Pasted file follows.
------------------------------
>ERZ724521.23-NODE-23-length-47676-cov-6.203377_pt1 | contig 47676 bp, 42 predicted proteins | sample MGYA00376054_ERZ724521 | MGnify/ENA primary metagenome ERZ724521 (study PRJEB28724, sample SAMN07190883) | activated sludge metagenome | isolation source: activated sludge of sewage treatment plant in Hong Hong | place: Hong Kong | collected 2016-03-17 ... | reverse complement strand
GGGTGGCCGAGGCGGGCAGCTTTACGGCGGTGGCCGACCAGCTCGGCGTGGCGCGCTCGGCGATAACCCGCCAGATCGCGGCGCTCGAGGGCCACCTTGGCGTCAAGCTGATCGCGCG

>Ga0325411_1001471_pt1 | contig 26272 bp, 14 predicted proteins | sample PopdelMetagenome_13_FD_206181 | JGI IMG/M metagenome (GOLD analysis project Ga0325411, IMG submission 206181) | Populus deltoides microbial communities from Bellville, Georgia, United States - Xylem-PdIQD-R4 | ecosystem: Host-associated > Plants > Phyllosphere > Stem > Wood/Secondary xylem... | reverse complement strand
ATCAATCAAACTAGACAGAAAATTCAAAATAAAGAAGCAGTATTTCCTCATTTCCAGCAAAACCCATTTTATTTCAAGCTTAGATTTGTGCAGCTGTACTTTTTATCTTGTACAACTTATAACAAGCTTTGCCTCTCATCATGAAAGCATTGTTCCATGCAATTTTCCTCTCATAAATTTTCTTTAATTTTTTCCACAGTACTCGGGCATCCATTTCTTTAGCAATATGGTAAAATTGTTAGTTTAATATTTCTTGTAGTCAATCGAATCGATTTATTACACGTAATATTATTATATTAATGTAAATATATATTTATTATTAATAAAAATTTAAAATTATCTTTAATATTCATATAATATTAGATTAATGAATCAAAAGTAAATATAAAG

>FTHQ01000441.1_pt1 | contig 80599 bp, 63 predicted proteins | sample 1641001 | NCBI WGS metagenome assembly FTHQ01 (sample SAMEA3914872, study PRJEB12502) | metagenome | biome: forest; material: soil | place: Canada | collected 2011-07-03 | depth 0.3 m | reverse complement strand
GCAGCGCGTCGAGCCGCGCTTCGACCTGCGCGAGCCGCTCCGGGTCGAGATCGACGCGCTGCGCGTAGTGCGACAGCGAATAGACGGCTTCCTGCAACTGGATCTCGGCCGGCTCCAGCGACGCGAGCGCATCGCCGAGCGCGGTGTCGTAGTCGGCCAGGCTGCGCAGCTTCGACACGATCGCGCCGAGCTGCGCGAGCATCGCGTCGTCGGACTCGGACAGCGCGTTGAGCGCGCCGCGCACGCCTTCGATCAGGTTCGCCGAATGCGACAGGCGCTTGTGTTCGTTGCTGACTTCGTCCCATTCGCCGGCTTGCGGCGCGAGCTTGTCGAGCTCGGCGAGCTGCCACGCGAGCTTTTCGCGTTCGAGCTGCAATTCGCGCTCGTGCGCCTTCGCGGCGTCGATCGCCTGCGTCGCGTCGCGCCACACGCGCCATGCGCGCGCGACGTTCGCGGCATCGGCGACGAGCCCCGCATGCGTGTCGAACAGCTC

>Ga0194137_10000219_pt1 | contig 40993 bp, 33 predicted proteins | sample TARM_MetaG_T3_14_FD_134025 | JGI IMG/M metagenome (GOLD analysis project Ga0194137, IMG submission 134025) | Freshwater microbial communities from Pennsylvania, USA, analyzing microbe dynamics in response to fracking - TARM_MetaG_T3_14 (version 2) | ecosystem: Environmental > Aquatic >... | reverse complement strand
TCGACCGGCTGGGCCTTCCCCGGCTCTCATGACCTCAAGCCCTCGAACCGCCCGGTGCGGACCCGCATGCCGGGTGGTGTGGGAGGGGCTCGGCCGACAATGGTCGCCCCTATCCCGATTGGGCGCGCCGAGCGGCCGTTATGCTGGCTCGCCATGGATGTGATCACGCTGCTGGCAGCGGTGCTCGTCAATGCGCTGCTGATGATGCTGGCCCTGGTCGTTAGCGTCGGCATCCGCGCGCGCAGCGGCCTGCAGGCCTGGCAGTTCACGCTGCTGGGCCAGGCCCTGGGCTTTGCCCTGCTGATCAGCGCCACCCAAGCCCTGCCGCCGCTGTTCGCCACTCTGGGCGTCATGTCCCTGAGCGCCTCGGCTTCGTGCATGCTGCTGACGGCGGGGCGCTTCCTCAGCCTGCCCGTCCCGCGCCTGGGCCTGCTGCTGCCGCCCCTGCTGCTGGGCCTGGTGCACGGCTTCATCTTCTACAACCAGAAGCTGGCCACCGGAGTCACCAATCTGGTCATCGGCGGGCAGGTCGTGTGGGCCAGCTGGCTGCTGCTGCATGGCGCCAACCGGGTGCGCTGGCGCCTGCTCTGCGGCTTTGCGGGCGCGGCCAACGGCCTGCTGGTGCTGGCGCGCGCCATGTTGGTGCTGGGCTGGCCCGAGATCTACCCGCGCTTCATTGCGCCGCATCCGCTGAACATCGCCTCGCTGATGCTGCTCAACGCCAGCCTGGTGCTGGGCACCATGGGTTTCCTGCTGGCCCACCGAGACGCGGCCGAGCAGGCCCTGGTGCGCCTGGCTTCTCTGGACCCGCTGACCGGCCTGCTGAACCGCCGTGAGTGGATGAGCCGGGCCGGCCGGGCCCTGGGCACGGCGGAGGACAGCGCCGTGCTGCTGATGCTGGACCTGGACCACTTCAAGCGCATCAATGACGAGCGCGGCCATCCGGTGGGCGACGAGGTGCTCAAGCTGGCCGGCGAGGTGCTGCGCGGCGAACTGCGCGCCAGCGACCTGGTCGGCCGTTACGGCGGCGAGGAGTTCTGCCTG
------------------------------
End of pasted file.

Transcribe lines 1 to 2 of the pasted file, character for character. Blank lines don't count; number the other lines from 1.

>ERZ724521.23-NODE-23-length-47676-cov-6.203377_pt1 | contig 47676 bp, 42 predicted proteins | sample MGYA00376054_ERZ724521 | MGnify/ENA primary metagenome ERZ724521 (study PRJEB28724, sample SAMN07190883) | activated sludge metagenome | isolation source: activated sludge of sewage treatment plant in Hong Hong | place: Hong Kong | collected 2016-03-17 ... | reverse complement strand
GGGTGGCCGAGGCGGGCAGCTTTACGGCGGTGGCCGACCAGCTCGGCGTGGCGCGCTCGGCGATAACCCGCCAGATCGCGGCGCTCGAGGGCCACCTTGGCGTCAAGCTGATCGCGCG